As we ponder which of the approaches to advocate for our patients, it is important to have clear in our mind what ultimately determines success. Survival has always been the gold standard by which a particular therapy has been judged. However, in these advanced cancers there is no clear-cut evidence that any one approach offers a better chance at survival. In fact, as stated by Weymuller in 1994,18 "using the therapeutic end points of survival and loco-regional control, it is true that no multi-institutional study that has utilized surgery as a form of treatment has demonstrated a significant separation between the control and distant arms." Yet it remains the impression of most surgical oncologists that this is incorrect and that in most situations those who undergo radical surgery have a better chance at survival and better palliation but without real scientific data to support this.
If survival cannot be used as an endpoint, the morbidity associated with these approaches needs to be compared. Radical surgery is certainly associated with significant functional deficits, as is radical radiation with or without chemotherapy. Comparing the deficits after the different approaches would be useful, but this can be quite difficult given the myriad of surgical and reconstructive procedures available and the different organ preservation approaches used.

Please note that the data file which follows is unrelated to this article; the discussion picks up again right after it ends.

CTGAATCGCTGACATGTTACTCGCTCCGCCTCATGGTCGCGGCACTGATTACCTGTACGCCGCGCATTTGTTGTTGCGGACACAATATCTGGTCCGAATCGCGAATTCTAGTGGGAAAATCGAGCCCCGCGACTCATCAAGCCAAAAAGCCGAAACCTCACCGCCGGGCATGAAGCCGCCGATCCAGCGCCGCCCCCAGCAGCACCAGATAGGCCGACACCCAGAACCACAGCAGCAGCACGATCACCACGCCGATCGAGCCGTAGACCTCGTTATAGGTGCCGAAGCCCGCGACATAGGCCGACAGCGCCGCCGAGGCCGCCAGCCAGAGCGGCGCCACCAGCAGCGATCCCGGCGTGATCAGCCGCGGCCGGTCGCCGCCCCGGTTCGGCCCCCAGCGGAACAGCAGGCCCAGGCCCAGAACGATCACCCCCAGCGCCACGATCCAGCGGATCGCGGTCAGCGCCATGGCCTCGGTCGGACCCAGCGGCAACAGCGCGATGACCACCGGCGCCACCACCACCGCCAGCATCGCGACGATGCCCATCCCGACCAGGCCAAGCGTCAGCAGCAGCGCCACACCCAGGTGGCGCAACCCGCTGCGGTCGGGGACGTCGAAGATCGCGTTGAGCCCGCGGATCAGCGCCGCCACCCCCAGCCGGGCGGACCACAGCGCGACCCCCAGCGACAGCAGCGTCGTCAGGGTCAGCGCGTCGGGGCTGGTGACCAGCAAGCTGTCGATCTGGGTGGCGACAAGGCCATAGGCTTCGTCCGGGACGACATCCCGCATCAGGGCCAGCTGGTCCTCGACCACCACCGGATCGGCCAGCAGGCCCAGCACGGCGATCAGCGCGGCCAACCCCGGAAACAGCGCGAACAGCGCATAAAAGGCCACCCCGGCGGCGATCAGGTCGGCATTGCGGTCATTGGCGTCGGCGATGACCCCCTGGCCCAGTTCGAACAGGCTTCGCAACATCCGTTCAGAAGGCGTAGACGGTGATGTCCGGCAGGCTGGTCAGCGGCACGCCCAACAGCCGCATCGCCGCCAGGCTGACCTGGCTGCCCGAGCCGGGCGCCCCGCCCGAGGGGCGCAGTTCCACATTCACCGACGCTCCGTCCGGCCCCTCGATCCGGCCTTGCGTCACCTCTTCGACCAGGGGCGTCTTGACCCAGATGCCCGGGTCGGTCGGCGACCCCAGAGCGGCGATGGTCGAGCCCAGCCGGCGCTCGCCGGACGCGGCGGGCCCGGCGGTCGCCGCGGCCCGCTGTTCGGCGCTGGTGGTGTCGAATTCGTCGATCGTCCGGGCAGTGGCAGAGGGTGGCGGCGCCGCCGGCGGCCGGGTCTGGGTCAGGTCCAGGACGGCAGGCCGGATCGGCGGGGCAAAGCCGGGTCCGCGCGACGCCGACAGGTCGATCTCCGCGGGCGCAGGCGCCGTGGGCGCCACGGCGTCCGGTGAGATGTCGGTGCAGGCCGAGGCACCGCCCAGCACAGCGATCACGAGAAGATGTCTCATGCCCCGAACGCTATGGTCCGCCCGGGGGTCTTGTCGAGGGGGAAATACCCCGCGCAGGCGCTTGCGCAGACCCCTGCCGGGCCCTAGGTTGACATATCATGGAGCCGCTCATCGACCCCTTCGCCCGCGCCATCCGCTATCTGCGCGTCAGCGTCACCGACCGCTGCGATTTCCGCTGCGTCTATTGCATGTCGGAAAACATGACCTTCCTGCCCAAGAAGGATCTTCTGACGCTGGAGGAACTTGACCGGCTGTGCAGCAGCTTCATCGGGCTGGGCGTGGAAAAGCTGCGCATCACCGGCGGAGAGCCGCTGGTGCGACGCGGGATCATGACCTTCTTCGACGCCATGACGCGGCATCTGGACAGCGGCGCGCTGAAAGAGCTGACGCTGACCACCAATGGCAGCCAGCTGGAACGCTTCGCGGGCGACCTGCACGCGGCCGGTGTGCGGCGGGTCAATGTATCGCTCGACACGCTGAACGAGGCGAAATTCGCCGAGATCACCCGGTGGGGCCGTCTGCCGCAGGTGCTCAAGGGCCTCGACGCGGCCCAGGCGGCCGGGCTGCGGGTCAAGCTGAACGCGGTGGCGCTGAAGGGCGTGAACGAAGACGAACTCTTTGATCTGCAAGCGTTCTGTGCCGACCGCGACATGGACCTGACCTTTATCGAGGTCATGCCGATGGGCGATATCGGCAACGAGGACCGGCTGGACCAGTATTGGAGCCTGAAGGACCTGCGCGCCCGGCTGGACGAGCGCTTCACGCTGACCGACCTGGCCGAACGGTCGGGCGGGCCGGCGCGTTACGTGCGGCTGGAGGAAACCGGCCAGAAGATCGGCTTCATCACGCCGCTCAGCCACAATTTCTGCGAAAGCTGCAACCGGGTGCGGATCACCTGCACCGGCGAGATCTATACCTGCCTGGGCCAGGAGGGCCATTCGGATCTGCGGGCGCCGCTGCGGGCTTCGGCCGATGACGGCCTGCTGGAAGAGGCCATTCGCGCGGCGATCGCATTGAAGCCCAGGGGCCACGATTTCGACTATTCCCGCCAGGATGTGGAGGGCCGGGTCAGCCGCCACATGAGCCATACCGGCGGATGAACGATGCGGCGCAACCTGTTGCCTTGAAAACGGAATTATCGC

The increased sophistication of the reconstructive techniques employed following radical ablative surgery has certainly leveled the playing field in comparing the radical and organ preservation approaches resulting in improvement of not only cosmesis but function as well (e.g., pharynx, esophagus, mandible, and skin defects of the head and neck).19 Some structures (e.g., tongue and larynx) defy meaningful reconstruction, and it is cancer of these structures that creates the greatest therapeutic dilemma. Using function and form after radical ablation with reconstruction and organ preservation approaches may be impossible as often the organ saved may be dysfunctional.
In the final analysis, it appears that the ultimate goal sought after treating these patients with advanced cancer is a meaningful QOL for their remaining days. What exactly constitutes this quality and whether we best achieve it by radical surgery, organ preservation approaches, or merely palliating the symptoms remain elusive issues; however, real efforts are now being made to clarify this.
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